[placing in beginners circle but wanted to share here in case you have that turned off]
Feeling a little inspired today. I was going to write this post for the crypto room as I have a ton of new traders, some millenials, that got into trading in the last year or so due to cryptos. As you can imagine the crypto trading room exploded in population in January as BTC was topping, and now is paring back, possiblly near a bottom, or a bottom of sorts in the crypto market. I have put some stress on myself to teach people who have never traded in their lives to not do much harm to their personal and emotional lives. And, as a person who just 'retired' from corporate life to be a permanent EWT'er, and full time trader, this is tough. Am I really able to do this shepherding? I'm just now kicking the engine over myself!.
I had some key reflections on my own trading and two 'ills' if you will, that I have to face. Perhaps this is worth sharing in the larger room?
The Handicap of Goal Setting
Goal setting is an essential part of trading. For me, I have a personal goal to make 150% of my daily corporate salary trading. Since cryptos are a big class I trade with a 24/7 market, I can manage that over more than 7 work days if I like. While this seems lofty, and most of the time I'm not meeting it, I'm trying to back up my some what unstable income source and meet financial goals I couldn't meet in my workaday life with little time to focus on trading. That means my goal is a stretch goal.
Goal setting is essential part of trading in my view. How else can you have a measuring rod as to how you are doing beyond raw PnL? If you want to trade for a living and 'cut from the man', how do you judge whether you are ready without rigger of goal setting?
But it comes at a cost- a handicap.
PnL goals are great and essential. However, they can result in an improper focus from trade setups to the dough you can make. This mal-focus can cause one to size up on bad trades, take more risk than necessary in general, and prevent one from walking away from the market when they need to. The market owes us nothing. And, since over 90% of traders do not make it long term, who says it should ever give us anything?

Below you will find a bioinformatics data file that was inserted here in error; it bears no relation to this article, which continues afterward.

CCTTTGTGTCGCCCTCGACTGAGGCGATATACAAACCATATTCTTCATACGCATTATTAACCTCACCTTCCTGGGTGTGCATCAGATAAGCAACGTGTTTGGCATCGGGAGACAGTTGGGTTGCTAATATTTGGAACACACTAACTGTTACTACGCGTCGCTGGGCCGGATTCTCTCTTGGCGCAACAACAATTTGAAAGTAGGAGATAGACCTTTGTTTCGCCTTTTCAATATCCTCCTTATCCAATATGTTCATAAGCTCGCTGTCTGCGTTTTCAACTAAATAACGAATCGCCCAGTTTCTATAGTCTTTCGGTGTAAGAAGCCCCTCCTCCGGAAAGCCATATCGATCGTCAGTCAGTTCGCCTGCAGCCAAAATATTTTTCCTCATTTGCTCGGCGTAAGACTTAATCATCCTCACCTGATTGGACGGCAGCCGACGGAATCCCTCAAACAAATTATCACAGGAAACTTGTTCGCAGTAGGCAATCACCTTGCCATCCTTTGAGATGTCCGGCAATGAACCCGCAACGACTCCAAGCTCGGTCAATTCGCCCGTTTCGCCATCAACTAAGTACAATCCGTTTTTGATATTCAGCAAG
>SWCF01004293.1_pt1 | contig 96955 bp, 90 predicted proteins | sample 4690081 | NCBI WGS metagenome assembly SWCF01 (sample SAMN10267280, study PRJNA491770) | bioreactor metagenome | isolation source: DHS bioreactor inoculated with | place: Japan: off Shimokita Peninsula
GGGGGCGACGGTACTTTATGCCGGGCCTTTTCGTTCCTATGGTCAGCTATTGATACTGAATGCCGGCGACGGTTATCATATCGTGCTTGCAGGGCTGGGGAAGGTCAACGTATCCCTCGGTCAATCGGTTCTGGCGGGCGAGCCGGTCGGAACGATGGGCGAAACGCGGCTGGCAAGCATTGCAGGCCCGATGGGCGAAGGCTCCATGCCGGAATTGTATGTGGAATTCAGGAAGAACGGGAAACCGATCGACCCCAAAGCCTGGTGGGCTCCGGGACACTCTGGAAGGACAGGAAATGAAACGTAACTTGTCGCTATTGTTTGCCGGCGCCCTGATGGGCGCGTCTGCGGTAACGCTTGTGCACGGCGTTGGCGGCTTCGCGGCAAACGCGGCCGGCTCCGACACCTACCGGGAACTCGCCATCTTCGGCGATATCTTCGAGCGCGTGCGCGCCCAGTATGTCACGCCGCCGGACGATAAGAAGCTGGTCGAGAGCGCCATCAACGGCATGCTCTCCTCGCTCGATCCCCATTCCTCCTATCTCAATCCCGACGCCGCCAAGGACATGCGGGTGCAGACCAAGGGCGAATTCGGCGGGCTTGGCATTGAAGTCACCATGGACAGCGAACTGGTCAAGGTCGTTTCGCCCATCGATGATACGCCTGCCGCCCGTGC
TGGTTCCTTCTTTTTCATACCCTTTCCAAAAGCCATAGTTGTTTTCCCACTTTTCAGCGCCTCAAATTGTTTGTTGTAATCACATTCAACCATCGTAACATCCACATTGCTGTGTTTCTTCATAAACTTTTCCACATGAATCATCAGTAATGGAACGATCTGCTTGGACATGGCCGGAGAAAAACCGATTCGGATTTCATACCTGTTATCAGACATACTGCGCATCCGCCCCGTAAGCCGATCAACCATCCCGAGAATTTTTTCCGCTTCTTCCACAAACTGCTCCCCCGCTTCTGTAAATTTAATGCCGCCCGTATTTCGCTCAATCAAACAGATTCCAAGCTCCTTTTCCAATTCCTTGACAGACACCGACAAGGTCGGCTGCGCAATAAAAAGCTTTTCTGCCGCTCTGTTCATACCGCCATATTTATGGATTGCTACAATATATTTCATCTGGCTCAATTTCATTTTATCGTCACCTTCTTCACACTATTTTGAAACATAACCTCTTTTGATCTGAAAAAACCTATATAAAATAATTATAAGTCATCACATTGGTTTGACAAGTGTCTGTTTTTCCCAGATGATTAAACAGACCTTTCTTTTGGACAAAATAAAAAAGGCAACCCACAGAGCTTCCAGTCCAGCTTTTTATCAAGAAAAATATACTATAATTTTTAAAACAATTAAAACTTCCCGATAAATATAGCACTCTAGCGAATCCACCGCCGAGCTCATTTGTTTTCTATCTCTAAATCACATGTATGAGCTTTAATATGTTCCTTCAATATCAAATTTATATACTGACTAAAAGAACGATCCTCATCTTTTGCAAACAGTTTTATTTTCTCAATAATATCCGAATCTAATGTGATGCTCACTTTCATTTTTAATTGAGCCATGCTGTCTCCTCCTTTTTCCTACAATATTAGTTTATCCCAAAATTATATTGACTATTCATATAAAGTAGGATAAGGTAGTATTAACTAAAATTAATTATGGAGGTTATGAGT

Instead a good trader in my view focuses on setups, and the parameters of the trade, the probability, the risk involved, and the potential reward. Doing so repeatably will make one profitable. Coming at the trade with only one of those parameters in mind, the potential profit, is a recipe for disaster. And, learning what not to trade, is as important as looking for a good trade. Taking a bad trade when a good one can't be found is a bad habit. In my opinion, trading a PnL goal before setups is a dangerous practice. It can cause you to size up on bad trades when few good trades can be found.
Of these two ailments, I can say I've made progress on this one. But it still ails me, especially with the new stresses of this life come calling.
The Curse of Success
In my early years of trading as a hobbiest, the worst experience I could have I could have had, I had- early success. I had to go through the financial crisis seven years later to really learn risk management. But I've experienced another type of success in latter years, really helped along by this site and cryptos and that's the building of a larger bank roll. And, that bank roll, though not huge to many of you, can be a dangerous thing. As it has increased, so have my trade size, by many fold, and with the emotion in each of those trades. When I had very little trading money, I developed the habit of holding very little cash. When my typical trades were $300-500, I had very little emotional or financial investment in each trade so I would hold very little cash and had plentry of room to add to my accounts if I had a bad run. Really I had developed gambling like behavior.
As I have transitioned from trading as a hobby, to trading for a living, I have had to break this habit. First, I have had to not give myself license to trade too big just because I have more money. Sometimes $300 dollar adds or slow builds are the most appropriate way to trade even though now tiny. Second, I now seek to hold a ton of cash as soon as I can. Iv'e found that if I'm not holding cash, not only is my risk immense but I have nothing available to make use of those special opportunities the market naturally affords us.
This is the hardest lesson to learn. In my retirement accounts my goal is 15% cash at all times, unless special. I have a real bad habit of seeing opportunity everywhere. But it is still a goal. Currently my short term cbrokerage acount is running at 10% and my retirement account 7%. I am off my goal, and need to look hard at my holdings to see what I cna trim, both long and short term.